Although some scenes may produce unintentional humor, I would not recommend watching it. Too bad, because there really could be a good movie built around the place.
This is one film where the synopsis does not do the film justice. If I
had only read that, I doubt if I would have watched the film at all.
Even though the summary is correct, it fails to elucidate the
subtleties in the plot and the fine acting that underpins the
First of all, I hate films that feature kids. The kids are all stereotyped in most films. Either they are too cute or too cynical, spoiled, and arrogant to be compelling. You can be sure that 1) they will be the one that cause the problems or 2) they will be transformed into 'good kids' by the end of the film.
Jaeden Lieberher, who plays the main kid role, is believable. Clive Owen, who I think is often underrated as an actor, does his usual solid performance as a recovering alcoholic-father. But it is the supporting actors who bring this slice-of-life drama to perfection. The emotional fine points in the plot could not have come through without them.
After watching it myself, I decided to watch the film with my 13-year-old son. Normally, he likes the action movie, super hero, special effects-laden films, so this was a bit of a transition. The verdict? He could associate with a lot of the interactions that went on in the film from a kid's point of view and enjoyed watching it. Adults will like it for the insights into adult relationships.
It will not be for everyone. I would guess most kids will be waiting for the next exploding car or 15 minute fight scene, which will never happen, just as they never happen so frequently in real life.
I know this film will pass largely unnoticed, which is why I felt obliged to write a review of it. There are those filmgoers out there who still appreciate a good film in its purest form.
Basically, I'll watch any film that Woody Allen makes. That said, it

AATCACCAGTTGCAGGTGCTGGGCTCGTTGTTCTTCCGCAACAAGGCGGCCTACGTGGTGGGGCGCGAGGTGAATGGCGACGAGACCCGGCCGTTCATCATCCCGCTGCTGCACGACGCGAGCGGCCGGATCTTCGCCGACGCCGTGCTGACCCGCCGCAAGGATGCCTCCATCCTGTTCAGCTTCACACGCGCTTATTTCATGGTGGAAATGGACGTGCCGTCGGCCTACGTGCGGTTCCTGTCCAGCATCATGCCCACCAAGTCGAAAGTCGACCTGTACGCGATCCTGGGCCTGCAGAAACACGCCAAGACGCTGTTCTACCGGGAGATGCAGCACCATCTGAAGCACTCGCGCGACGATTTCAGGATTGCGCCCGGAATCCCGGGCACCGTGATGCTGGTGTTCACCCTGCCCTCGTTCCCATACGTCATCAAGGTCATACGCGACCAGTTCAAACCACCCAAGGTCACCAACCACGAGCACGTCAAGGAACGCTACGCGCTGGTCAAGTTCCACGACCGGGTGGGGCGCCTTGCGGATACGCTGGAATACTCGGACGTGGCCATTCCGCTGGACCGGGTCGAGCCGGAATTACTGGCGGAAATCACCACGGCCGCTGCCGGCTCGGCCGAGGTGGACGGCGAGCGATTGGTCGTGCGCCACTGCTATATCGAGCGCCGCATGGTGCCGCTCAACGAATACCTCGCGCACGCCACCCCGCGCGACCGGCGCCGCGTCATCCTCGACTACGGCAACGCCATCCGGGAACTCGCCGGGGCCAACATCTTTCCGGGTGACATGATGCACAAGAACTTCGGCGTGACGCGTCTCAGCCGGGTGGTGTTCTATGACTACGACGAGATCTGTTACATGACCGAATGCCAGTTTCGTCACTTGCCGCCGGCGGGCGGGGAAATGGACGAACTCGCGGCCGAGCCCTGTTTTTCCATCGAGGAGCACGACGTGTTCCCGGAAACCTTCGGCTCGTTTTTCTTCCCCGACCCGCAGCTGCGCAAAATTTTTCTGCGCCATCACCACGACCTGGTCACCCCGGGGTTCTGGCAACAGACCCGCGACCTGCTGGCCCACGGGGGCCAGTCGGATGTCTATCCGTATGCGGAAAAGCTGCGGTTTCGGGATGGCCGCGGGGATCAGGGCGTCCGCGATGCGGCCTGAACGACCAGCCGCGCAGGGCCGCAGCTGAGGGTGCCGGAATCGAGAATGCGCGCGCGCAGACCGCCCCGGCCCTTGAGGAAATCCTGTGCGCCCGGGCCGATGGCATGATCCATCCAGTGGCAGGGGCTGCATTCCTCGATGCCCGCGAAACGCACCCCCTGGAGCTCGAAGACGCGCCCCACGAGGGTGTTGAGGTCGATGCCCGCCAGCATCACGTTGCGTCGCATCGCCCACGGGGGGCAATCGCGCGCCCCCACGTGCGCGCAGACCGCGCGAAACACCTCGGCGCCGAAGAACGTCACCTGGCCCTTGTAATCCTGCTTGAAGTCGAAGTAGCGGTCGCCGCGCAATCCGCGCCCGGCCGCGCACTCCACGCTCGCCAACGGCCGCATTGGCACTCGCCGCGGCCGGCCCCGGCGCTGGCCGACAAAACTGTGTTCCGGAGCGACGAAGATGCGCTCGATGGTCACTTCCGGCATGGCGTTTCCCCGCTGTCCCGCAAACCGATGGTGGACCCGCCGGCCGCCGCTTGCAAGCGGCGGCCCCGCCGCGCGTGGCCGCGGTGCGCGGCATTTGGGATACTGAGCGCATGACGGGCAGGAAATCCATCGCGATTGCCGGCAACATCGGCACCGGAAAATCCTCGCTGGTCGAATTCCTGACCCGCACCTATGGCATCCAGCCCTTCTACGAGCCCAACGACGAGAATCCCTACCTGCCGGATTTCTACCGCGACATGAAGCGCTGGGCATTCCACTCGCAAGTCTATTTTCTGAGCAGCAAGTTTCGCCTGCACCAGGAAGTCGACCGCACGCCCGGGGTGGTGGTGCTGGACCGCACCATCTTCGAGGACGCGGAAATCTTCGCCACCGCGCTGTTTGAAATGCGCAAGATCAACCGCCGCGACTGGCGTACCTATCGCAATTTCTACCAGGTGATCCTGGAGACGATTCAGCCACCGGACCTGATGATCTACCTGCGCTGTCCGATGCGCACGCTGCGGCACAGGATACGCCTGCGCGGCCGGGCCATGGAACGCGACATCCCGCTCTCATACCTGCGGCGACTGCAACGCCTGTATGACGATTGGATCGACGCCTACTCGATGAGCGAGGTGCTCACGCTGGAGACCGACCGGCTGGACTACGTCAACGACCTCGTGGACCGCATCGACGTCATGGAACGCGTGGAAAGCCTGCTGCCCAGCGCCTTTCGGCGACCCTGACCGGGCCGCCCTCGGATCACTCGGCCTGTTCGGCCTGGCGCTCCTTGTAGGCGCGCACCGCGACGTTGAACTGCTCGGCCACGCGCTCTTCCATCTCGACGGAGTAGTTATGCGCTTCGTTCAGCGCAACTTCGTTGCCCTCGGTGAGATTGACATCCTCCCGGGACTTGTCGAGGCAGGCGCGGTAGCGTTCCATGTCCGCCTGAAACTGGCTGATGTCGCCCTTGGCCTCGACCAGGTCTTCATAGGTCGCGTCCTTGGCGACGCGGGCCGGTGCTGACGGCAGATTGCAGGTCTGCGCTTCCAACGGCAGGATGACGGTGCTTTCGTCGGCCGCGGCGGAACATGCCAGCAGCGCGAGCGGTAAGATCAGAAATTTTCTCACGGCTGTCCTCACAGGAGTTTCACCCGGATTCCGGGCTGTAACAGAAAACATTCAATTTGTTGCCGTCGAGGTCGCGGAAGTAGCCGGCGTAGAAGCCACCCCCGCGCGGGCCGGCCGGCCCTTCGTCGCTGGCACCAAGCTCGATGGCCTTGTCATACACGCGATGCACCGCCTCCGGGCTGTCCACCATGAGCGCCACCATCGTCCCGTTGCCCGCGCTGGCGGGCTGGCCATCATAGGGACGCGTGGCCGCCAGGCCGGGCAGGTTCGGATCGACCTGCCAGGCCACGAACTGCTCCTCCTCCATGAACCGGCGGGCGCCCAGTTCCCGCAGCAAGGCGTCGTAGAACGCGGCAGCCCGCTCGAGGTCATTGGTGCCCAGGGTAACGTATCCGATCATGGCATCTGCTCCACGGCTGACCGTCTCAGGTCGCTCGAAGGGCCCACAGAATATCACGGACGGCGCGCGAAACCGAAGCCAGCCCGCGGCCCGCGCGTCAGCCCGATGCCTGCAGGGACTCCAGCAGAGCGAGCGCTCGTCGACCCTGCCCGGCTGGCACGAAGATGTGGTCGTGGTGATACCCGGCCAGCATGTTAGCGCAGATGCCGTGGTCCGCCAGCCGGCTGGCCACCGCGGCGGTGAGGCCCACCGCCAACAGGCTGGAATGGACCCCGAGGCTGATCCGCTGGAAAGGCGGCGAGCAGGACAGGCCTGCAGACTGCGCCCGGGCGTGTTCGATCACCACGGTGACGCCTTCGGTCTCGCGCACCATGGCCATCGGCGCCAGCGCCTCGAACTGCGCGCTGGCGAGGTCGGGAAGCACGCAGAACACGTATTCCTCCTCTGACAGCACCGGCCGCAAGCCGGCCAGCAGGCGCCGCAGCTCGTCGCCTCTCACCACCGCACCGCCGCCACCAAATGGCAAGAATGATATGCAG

doesn't mean I think all of his films are top rank. His best films
blend comedy, psychology, and philosophy with a good storyline. His
worse fall short in one of these areas. When I first started watching
the film, I thought it had all the potential of some of his better
films. A charismatic, somewhat famous, professor comes to a small
college. His questionable reputation intrigues and titillates students
and colleagues alike. The professor (Joaquin Phoenix )is in the throes
of mid-life angst and burdened by the expectations others have of him.
In an attempt to recharge his life, he heads down some questionable
The psychological aspects of the plot evaporate into a crime drama. For a moment, the professor becomes a Raskolnikov-like character and I began to think the psychological aspect may once again come to the fore and make this an interesting movie. Instead, this potential plot twist is brushed aside and, sadly, the rest is more or less predictable.
The acting is good enough, though the romantic relationships among the characters are shallow and not well-developed, making them somewhat difficult to believe.
Woody Allen fans may find the film interesting enough, but don't expect another Midnight in Paris or a crime story as good as Manhattan Murder Mystery. If Irrational Man was more in keeping with its title, it would have been less predictable and more interesting.